HomeLatest NewsTwitter chief Jack Dorsey weighs in on FinCEN regulations

Twitter chief Jack Dorsey weighs in on FinCEN regulations

The Twitter and Square chief executive has given his views on the proposed FinCEN regulations 

The influential figure in the crypto space is convinced that implementing the regulations will hurt the crypto sector in the US. He sides with many US crypto firms like Kraken that are against the new anti-money laundering laws that were recently proposed by the Financial Crimes Enforcement Network (FinCEN).

Dorsey also argued that the regulations will likely hamper innovation in the crypto sector. The Square chief penned a letter yesterday criticising the regulations for pushing to enforce reporting requirements that transgress what is necessary for transactions.

“Counterparty name and address collection/reporting should not be required for [virtual currency] currency transaction reporting (CTR) or recordkeeping, as it’s not required for cash today.”

The payment service firm warns that if the proposed regulations are approved, they will force many users to migrate to unregulated crypto services that are outside of the US. It would also restrict the ability of American firms to compete with global players.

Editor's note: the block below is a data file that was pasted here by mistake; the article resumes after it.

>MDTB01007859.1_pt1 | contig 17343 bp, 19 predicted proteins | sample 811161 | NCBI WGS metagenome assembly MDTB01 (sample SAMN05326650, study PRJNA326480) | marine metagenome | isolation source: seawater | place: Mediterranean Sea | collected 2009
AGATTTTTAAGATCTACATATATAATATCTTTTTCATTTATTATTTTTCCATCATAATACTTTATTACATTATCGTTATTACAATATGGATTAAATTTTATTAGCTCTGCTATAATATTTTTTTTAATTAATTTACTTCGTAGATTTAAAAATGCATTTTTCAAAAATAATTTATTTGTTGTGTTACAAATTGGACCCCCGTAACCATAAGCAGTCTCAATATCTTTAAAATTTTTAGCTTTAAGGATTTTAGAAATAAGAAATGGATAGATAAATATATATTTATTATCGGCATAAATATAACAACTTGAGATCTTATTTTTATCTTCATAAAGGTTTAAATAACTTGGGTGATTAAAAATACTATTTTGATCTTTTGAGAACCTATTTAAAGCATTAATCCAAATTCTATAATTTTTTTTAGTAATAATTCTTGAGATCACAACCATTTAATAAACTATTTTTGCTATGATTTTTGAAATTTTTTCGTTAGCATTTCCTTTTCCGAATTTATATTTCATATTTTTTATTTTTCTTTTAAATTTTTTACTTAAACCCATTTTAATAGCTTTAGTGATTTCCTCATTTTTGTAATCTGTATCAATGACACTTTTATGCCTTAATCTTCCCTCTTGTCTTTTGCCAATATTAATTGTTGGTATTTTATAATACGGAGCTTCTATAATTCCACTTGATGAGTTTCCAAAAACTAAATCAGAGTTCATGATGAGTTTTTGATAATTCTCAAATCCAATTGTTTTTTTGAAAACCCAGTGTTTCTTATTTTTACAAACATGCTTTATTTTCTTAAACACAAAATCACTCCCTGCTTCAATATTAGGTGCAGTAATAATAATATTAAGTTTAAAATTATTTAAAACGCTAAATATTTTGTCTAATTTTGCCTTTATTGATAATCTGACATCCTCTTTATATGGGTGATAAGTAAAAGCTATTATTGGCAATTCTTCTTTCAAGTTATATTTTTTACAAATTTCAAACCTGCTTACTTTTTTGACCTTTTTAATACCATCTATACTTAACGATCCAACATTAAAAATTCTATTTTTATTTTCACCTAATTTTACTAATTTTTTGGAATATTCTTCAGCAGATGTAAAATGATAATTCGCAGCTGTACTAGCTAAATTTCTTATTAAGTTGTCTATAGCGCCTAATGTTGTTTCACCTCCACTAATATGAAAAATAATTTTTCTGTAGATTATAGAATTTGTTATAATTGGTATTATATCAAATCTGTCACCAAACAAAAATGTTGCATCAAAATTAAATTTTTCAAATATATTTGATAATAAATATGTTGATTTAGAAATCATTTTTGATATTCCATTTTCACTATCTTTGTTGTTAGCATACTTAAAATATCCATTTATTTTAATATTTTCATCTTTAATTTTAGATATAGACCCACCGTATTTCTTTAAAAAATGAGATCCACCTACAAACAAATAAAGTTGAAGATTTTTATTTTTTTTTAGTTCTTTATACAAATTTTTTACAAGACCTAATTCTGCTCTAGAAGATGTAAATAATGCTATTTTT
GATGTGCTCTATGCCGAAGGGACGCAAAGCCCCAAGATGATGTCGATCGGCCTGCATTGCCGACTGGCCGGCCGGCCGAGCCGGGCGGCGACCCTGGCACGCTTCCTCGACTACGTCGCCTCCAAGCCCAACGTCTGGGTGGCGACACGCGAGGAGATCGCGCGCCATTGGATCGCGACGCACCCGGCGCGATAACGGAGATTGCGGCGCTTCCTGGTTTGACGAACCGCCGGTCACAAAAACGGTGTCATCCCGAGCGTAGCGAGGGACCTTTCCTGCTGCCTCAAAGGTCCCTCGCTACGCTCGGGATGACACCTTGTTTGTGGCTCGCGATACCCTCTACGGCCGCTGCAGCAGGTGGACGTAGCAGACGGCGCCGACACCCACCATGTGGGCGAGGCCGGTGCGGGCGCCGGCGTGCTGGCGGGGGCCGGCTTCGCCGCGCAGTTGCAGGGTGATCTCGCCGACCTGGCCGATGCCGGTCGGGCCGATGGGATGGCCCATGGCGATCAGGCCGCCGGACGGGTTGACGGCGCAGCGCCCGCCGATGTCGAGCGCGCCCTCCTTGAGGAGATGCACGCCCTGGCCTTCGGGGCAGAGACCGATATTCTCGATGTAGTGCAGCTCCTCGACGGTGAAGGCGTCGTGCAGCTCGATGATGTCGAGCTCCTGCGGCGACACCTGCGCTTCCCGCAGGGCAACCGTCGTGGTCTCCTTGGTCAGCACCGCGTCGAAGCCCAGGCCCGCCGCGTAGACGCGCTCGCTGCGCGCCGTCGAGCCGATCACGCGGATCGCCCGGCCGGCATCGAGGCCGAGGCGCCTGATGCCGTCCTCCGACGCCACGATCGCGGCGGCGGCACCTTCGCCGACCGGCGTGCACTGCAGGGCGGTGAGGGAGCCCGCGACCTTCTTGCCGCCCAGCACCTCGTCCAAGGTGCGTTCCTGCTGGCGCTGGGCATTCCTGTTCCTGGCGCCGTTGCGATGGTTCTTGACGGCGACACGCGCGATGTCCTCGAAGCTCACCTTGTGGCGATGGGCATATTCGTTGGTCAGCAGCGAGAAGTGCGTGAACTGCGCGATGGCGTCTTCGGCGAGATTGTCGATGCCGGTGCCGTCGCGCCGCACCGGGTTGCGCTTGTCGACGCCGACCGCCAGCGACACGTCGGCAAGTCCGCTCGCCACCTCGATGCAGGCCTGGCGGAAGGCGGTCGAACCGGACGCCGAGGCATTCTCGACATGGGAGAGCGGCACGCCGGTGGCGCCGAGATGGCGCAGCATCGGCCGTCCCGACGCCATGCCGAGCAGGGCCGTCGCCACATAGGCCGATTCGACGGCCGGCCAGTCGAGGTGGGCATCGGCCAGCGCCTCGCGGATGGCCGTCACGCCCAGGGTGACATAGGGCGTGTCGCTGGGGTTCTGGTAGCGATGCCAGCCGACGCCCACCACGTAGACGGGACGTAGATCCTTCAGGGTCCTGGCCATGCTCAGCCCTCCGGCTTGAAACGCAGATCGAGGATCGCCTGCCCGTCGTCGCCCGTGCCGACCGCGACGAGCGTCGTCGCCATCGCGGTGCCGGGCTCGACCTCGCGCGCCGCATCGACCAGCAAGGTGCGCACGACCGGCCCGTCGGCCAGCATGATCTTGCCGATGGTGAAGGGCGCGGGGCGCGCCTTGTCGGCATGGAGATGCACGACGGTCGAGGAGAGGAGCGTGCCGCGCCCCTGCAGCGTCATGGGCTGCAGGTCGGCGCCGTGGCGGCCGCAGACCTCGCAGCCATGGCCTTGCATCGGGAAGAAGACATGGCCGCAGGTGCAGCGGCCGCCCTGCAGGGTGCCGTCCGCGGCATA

“By adding hurdles that push more transactions away from regulated entities like Square into non-custodial wallets and foreign jurisdictions, FinCEN will actually have less visibility into the universe of cryptocurrency transactions than it has today.”

Kraken shares the same views as Square and, in a statement, the cryptocurrency exchange also voiced its concerns.

It virtually guarantees that the evidence available to law enforcement today will be placed outside their reach tomorrow. It is quite clearly a politically-motivated piece of midnight rulemaking, the publication of which diminishes the trust we have placed in FinCEN.”

The Financial Crimes Enforcement Network has come under heavy criticism since it published the proposed regulations. Even worse, the network only offered a 15-day window for public comments instead of the normal 60–day window. However, over 6,000 comments were lodged to the financial body. Square’s letter also mentioned that technological limitations will make it difficult to enforce such regulations.

The window for written comments closed yesterday at midnight. Several industry players wrote to the Treasury asking for an extension but hitherto, no arrangements have been discussed.

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